Nicholas Barnes, 11, has always been a social kid. Before the pandemic, his busy schedule included school, Cub Scouts, basketball practice, church, and playing with friends in his Winter Park, Florida, neighborhood.
Now the only people Nicholas sees in person are his parents and two older brothers. But even before his school started online, his interactions with others had become extremely limited. At a small, family-only birthday party for his older brother in July, he had trouble describing his feelings at the get-together. “I enjoyed seeing my people enjoy being around each other,” he said. It’s a complex feeling he never thought about before. But it’s also a feeling that’s deeply rooted in our genes and helps explain why the social isolation of the pandemic is especially hard on kids.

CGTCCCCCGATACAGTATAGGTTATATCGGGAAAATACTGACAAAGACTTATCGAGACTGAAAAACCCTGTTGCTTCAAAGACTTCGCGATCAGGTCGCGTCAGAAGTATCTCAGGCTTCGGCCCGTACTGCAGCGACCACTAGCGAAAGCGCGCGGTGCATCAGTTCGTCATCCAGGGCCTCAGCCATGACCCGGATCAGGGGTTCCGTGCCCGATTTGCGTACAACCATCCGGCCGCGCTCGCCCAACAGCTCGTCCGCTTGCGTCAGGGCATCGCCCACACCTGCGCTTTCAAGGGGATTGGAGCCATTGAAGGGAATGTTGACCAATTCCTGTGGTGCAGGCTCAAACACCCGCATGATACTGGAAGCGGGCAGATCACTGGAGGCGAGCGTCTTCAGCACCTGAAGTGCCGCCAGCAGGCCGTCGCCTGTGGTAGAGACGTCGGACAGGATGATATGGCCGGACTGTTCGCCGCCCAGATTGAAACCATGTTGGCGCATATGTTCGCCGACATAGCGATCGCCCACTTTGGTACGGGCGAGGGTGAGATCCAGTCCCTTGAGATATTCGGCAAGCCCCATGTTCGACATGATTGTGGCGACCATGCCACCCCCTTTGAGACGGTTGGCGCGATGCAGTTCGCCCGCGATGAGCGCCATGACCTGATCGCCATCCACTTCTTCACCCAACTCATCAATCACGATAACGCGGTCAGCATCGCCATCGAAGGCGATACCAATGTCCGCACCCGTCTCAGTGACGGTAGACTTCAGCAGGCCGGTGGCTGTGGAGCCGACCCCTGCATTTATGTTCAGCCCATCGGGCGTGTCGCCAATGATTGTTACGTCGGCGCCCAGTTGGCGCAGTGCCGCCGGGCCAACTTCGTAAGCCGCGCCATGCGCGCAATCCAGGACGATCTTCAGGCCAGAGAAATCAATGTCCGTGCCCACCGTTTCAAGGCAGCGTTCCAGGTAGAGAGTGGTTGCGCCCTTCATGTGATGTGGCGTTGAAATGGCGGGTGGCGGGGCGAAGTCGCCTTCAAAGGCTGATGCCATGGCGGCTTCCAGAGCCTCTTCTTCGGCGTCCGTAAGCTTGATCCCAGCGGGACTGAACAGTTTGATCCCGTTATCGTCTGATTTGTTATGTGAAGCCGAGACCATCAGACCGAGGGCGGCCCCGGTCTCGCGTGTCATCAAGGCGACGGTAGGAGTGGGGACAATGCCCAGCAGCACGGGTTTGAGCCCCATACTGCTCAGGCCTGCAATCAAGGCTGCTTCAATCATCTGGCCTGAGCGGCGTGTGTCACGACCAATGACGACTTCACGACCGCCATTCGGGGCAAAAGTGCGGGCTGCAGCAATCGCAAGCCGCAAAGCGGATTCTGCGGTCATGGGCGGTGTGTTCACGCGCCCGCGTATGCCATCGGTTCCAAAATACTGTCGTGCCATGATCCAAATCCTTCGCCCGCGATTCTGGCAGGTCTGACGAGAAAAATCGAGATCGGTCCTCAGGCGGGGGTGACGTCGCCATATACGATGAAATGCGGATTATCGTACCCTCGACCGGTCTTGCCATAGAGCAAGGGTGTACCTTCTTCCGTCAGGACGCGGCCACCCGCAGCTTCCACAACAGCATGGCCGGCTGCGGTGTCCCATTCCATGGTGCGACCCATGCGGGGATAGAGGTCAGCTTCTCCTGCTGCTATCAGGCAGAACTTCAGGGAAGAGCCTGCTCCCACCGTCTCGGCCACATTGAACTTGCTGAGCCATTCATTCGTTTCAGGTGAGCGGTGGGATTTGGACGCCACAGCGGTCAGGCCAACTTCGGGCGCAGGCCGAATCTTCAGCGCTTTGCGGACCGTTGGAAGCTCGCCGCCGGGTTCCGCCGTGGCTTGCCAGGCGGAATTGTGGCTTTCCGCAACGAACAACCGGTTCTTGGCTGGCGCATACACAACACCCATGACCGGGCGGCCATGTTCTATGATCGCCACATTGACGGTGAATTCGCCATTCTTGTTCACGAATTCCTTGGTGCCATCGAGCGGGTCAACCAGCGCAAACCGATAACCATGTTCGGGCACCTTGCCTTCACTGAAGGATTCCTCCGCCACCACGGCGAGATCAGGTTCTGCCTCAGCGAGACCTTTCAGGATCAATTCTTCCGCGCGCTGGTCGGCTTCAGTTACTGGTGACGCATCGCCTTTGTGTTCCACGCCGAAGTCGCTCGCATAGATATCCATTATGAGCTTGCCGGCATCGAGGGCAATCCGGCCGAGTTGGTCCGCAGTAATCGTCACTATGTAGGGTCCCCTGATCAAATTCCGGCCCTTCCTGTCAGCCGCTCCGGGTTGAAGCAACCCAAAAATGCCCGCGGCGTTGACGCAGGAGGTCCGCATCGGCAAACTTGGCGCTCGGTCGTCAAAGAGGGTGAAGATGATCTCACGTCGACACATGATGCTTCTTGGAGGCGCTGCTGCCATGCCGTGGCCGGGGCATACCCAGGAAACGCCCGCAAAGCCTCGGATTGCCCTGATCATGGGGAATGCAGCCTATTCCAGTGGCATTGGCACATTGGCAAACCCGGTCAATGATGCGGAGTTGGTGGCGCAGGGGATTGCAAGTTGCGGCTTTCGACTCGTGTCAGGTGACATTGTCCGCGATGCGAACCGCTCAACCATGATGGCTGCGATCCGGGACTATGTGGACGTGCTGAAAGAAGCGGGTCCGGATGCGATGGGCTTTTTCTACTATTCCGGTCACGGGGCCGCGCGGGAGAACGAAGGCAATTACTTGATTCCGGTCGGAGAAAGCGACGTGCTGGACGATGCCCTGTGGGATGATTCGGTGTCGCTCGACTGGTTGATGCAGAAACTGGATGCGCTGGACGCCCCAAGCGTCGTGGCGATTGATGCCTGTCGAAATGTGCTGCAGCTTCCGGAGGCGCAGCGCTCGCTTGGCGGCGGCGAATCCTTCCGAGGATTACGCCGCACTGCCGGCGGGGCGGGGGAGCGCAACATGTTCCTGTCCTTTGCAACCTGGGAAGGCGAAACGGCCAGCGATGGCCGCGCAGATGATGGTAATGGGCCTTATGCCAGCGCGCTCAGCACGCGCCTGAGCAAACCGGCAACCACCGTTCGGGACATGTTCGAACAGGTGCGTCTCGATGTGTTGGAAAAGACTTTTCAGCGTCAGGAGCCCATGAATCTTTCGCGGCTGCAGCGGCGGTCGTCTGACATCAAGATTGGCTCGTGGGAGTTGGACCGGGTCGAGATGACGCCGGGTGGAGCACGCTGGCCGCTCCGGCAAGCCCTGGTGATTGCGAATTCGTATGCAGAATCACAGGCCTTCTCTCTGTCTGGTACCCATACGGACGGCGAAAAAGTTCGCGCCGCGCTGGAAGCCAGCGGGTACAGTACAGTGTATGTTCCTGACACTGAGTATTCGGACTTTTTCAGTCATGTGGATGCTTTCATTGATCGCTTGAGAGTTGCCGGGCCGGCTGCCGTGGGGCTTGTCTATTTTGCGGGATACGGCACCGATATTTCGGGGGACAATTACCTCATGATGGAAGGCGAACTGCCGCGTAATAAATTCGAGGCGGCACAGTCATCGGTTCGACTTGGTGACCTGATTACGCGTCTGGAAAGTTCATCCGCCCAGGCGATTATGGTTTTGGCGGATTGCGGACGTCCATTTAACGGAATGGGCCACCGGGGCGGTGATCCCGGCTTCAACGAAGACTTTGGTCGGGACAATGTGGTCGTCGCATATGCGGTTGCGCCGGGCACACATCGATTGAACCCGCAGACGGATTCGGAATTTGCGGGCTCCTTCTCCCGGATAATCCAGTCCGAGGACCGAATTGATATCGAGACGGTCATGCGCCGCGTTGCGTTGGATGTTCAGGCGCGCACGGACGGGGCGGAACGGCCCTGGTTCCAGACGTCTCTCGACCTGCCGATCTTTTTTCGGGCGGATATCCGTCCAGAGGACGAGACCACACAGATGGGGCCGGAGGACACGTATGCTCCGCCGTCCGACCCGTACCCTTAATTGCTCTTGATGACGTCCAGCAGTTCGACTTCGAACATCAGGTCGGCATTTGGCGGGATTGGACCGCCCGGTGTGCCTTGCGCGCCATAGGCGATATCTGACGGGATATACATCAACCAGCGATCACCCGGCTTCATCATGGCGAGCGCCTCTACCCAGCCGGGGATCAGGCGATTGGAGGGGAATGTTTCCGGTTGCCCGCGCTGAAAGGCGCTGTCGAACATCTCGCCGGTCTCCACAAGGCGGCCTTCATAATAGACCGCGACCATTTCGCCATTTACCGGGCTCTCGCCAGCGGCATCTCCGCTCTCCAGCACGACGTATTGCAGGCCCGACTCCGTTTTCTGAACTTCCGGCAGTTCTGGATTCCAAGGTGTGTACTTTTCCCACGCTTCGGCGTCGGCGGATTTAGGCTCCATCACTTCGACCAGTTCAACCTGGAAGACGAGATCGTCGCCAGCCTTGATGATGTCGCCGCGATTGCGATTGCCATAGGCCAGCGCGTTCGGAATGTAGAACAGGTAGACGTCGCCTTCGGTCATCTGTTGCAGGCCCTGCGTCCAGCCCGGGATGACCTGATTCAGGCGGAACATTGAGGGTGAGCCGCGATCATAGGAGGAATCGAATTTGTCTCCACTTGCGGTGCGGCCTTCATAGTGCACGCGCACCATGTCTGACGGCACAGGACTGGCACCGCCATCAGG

Humans have evolved to need each other. For many of the same reasons, kids need each other, too. Our primate ancestors were once solitary creatures who rarely interacted beyond small family units, just like modern human babies. Then millions of years ago, early humans started to band together, which led to the development of communication skills and language. Similarly, once kids move through infancy and toddlerhood, their play becomes more cooperative and their language skills increase.